The homework problems are an integral part of the course. They complement the material covered in the lectures by providing examples, applications, and extensions. You are strongly encouraged to attempt all problems. Even if you cannot solve them, if you have tried hard to solve them you may be more likely to understand and remember the solution. Our brains learn something while attempting to solve a problem, even (and perhaps especially) during failed attempts. So do not get discouraged if a problem is difficult.

Discussion Section

You must be registered for a discussion section. The discussion section provides you with an opportunity to ask questions about the lecture material. It is strongly recommended that you attend a discussion section regularly. You are responsible for all material covered there.



Organization - Policies - Topics - Homeworks

Course Policies

Late Assignments

Homework assignments are due every Wednesday by 4:00 PM at the Distribution Center. Absolutely no homework assignments will be accepted after 4:00 PM. If your homework is not turned by then, you will receive a 0.

There will be a quiz given every Friday at the beginning of the lecture. The quiz will be handed out at 12:00 PM, sharp and will be picked up at 12:15 PM, sharp. There will be no make-up quizzes given. When we tabulate your final grade, we will drop the two lowest quiz scores and the two lowest homework scores. However, in exchange for this, we well make absolutely no allowances if you arrive at a quiz late or turn in your homework late. This holds even if you have a perfectly valid reason to miss a homework assignment or a quiz. If for some reason you fail to make it to a quiz or hand in a homework assignment, that will count as one of your dropped quizzes or homework assignments, no matter how legitimate your reason is.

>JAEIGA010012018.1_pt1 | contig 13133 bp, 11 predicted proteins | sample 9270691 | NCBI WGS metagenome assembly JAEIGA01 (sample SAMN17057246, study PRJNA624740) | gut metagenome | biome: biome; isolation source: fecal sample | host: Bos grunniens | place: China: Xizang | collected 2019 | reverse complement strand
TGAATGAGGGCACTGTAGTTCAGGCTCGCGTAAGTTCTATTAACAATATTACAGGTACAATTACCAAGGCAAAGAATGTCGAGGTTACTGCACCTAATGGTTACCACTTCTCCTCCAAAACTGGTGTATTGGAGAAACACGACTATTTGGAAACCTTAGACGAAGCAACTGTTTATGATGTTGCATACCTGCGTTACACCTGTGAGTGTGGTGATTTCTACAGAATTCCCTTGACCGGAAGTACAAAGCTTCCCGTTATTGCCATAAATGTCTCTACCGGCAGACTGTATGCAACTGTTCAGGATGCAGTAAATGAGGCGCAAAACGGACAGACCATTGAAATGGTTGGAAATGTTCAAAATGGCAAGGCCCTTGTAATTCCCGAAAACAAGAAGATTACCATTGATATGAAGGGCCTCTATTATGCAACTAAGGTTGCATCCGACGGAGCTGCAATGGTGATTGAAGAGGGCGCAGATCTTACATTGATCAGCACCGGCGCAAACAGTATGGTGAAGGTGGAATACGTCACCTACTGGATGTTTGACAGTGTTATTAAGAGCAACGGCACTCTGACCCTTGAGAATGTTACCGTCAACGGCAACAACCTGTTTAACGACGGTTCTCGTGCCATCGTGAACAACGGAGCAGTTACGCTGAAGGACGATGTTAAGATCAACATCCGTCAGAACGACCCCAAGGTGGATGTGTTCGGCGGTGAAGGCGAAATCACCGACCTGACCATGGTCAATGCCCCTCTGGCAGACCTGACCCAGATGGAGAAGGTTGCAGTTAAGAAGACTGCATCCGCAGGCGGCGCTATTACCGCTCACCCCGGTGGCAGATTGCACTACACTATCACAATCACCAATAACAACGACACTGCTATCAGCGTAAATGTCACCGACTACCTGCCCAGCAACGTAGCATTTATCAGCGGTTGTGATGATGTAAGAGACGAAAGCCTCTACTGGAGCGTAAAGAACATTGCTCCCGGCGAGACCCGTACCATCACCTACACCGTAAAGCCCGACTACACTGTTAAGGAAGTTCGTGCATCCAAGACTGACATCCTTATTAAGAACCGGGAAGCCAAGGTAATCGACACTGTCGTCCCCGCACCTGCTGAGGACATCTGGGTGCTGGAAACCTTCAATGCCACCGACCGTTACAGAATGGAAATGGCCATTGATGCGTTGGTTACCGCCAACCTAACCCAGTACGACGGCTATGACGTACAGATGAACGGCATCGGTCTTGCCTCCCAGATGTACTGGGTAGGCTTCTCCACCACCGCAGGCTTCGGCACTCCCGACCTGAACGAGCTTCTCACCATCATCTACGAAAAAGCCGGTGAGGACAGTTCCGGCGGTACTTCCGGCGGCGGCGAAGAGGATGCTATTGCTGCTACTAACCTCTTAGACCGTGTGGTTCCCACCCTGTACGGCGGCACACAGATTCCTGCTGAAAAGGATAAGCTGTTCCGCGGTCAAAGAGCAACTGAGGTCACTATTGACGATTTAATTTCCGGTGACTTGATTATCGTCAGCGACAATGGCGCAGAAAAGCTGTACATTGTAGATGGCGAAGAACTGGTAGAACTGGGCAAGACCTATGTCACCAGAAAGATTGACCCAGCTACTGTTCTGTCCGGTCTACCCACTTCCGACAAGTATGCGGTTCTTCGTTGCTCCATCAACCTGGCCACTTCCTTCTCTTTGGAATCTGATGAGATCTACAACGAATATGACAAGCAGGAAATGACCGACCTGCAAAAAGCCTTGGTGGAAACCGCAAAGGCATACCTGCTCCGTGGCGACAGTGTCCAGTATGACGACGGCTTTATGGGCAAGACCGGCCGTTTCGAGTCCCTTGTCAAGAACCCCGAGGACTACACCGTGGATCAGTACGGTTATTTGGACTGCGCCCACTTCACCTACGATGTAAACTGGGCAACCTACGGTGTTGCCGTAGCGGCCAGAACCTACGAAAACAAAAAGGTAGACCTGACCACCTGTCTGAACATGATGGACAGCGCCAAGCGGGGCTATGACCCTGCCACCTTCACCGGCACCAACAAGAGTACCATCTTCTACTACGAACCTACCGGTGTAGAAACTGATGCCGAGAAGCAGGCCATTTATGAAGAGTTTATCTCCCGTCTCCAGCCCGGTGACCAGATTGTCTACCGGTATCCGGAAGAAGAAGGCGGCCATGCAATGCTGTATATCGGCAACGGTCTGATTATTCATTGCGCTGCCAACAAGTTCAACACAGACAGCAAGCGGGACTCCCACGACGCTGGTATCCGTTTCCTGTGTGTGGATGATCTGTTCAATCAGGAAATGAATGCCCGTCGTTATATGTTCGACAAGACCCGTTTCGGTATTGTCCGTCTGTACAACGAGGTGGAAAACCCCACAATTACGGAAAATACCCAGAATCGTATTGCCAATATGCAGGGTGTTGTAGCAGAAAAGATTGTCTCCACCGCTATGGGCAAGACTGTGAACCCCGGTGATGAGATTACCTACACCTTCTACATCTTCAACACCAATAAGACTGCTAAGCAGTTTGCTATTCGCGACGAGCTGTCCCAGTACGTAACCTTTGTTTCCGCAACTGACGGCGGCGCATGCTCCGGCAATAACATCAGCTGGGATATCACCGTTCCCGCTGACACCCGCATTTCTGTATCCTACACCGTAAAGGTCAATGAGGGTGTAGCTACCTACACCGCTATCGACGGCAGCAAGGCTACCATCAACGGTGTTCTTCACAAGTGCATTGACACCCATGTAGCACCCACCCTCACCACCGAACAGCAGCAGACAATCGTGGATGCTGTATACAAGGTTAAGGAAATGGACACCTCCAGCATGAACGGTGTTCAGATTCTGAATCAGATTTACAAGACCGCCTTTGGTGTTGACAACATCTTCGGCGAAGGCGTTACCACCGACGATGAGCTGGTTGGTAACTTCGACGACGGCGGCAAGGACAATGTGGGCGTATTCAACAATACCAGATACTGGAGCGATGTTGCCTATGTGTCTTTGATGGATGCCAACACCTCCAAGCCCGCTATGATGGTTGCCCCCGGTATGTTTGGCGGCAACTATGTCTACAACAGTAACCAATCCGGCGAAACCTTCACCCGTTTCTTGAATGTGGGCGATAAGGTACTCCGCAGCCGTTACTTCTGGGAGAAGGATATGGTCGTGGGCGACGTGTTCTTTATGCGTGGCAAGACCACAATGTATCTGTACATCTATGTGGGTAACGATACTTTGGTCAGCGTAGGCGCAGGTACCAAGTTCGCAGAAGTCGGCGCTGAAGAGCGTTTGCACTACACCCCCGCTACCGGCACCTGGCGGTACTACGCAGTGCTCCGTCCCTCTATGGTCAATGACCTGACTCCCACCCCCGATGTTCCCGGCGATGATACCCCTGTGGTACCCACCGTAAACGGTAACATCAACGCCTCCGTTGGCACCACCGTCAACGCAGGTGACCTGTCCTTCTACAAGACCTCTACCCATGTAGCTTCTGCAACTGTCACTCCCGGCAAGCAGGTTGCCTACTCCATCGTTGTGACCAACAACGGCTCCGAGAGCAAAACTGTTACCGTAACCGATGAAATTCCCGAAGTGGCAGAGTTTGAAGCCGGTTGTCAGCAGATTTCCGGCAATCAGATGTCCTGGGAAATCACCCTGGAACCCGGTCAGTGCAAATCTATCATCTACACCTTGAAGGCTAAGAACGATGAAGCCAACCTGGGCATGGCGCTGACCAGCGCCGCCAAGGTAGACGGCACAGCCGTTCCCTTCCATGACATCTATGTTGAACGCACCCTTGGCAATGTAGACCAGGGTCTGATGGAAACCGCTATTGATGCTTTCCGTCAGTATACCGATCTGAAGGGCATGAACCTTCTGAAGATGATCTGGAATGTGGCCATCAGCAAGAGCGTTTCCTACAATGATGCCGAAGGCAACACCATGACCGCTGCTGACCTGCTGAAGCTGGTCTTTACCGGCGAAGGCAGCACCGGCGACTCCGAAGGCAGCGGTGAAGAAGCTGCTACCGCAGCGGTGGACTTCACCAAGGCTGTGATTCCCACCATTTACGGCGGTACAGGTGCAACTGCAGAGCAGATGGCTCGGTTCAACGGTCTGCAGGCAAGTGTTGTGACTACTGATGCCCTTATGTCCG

Only parts of the homework assignments will be graded. However, you will not know which particular problems will be graded before you hand in your assignment.

Questions on Grading

For any questions regarding grades, please contact your TAs during their office hours or at the end of the sections.


You are allowed, and even encouraged, to discuss the solutions to the homework with your fellow classmates. However, you are required to sit down and write up your own solutions independently. In addition, you need to write down the names of any classmates with whom you have collaborated on a given assignment, clearly indicating that they are your collaborators. Copying the homework assignment of another student is considered cheating. Keep in mind that the homework contributes little to your final grade in comparison to the quizzes. Thus, it is very much in your own best interest to have a thorough understanding of the homework assignments before the quiz.

Academic Honesty

All work done on quizzes, midterms and finals should be your own work. Instances of academic dishonesty will be reflected in the final grade because dishonesty devalues the learning experience for the whole class. Cheating on any kind of in class examination will be taken very seriously. Any such incident will result in a letter describing the incident which is placed in your file on campus. Depending on the severity of the incident, the resulting grade can range from an F on the particular examination to an automatic F in the course. Additional penalties may also be imposed by the department and the university. Very severe incidents of academic dishonesty can result in suspension or expulsion from the university.